Question and Answer Session

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Question and Answer Session

We can take some questions from the audience.

Master Sheng Yen:
All the difficult questions should be given to His Holiness!

Questioner:
Venerable Sheng-yen, does Chan belong to the Vajrayana teachings or do the Vajrayana teachings belong to Chan?

Master Sheng Yen:
Because I have never studied Tantra, it is better for His Holiness to answer this question. However, if we say that the two, Tantra and Chan, are really the same, and learning either one of the two is like learning both, then I would have to say that there may be a problem with this idea! There are similarities and differences within the two traditions.

His Holiness:
Generally, it is stated that the profundity of the Vajrayana teachings really comes from their sophistication in meditation practices. Therefore, when classifying the Vajrayana teachings within the category of the three baskets or three discourses, we see them as part of the sutras. That is because we view the Vajrayana teachings as sophisticated developments of dhyana practices.

Questioner:
To engage in the practice of Dharma, first you have to listen, then study, and then contemplate. But it seems that in the practice of emptiness, sometimes faith alone can lead to the experience of wisdom. Is that true?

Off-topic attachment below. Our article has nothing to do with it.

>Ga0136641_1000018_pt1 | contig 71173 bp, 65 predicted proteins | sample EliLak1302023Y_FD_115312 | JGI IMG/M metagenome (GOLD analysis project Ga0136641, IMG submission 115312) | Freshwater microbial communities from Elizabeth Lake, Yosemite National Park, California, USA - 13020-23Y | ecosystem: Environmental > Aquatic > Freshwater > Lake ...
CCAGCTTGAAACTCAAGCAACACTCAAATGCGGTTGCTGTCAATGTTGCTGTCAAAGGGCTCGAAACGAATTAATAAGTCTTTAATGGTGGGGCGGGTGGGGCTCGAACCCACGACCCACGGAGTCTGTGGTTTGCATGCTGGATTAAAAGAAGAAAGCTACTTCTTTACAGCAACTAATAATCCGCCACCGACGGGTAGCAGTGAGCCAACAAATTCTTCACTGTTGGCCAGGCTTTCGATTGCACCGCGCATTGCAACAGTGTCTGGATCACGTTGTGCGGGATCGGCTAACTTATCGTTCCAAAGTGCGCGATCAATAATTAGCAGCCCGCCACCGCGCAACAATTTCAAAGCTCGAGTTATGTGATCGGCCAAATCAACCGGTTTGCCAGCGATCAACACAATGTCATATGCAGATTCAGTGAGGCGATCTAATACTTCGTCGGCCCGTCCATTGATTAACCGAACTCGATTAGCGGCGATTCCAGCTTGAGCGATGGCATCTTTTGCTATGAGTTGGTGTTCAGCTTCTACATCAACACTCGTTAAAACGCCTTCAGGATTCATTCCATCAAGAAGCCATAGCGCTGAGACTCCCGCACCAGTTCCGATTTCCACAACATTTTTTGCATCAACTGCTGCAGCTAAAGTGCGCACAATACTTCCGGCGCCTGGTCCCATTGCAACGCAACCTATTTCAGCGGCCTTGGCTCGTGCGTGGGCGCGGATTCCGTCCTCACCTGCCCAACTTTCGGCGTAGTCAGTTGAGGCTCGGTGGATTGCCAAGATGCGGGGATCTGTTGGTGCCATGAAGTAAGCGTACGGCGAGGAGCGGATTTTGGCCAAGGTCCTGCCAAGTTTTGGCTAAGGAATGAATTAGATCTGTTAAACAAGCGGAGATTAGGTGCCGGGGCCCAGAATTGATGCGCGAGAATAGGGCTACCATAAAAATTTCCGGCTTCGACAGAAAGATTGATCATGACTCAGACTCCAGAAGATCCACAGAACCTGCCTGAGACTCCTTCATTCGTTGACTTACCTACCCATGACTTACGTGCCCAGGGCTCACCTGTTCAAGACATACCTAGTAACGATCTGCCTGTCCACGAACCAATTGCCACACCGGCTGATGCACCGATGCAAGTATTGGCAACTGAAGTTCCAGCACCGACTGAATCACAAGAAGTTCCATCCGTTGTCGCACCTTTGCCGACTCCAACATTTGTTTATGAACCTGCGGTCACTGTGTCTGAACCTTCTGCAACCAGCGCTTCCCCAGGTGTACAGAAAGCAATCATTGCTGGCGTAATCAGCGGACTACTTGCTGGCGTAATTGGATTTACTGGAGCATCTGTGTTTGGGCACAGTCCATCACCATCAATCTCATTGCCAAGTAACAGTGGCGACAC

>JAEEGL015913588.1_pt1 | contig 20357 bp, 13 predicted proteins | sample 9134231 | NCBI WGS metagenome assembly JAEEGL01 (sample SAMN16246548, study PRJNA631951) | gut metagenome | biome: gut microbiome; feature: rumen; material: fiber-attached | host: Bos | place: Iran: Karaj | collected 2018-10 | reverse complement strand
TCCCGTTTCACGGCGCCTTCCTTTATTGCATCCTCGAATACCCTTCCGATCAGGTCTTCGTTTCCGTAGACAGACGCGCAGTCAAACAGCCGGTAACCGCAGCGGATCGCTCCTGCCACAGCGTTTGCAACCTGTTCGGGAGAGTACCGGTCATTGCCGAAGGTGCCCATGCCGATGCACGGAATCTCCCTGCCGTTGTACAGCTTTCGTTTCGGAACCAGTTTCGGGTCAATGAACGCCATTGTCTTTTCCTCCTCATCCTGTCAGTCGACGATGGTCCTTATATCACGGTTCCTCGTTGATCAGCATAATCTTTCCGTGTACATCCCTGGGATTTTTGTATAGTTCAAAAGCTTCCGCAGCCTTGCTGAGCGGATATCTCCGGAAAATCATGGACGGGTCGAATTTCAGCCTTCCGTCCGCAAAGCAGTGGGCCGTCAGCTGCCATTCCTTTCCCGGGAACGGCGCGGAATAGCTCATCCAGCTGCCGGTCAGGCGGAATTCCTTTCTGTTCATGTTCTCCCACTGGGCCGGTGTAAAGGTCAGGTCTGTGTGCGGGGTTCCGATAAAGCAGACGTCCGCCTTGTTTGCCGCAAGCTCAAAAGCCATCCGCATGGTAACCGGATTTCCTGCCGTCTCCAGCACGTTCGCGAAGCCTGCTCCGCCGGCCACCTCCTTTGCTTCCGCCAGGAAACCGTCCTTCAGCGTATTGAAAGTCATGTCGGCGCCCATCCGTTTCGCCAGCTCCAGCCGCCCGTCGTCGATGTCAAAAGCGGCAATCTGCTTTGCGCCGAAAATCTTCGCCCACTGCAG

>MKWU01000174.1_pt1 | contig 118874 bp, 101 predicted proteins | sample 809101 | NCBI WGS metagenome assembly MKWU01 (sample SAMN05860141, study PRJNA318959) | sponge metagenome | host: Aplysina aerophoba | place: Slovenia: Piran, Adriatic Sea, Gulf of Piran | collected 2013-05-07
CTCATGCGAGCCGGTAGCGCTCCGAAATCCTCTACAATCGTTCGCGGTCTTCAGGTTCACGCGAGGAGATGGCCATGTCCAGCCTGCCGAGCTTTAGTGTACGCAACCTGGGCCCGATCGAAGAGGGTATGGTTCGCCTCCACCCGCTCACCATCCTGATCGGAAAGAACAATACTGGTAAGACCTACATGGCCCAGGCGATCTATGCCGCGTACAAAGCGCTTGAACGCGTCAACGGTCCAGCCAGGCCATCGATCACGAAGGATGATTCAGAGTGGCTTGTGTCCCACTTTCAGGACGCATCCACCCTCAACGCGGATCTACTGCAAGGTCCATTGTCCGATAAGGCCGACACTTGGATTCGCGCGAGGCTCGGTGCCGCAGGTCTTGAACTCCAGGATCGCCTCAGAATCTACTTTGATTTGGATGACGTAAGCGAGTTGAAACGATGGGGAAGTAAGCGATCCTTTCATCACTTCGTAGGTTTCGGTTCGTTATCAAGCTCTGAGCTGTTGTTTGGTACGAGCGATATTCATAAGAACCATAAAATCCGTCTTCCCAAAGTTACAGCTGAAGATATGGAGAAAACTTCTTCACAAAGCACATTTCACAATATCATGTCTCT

Master Sheng Yen:
Let ms answer this question first. When Chan Buddhists talk about enlightenment, they distinguish between "enlightenment through intellectual understanding" and "actualized enlightenment" or experiential realization. For example, if seeing dependent origination means seeing the Dharma, and that also means seeing the Buddha, is that enlightenment? Personally, I would consider that a kind of "enlightenment through intellectual understanding." It is not the same as actualized enlightenment or true realization. Genuine enlightenment requires personal experience of the wisdom of emptiness-prajna.

His Holiness:
In general, in the Tibetan tradition we tend to use the world enlightenment to refer to the level of superior beings, the noble ones or "aryas."

Questioner:
What is the difference between practicing emptiness and gaining insight into emptiness or gaining enlightenment?

Master Sheng Yen:
What is the difference or relationship between practice and enlightenment? Those with very sharp karmic potential may be able to attain enlightenment very quickly, but they may still lack certain accumulation of merit and virtue. This means that after their enlightenment they need to continue to practice. As for others, before their enlightenment, at the stage of accumulation, they need to amass the necessary factors such as virtue to reach enlightenment.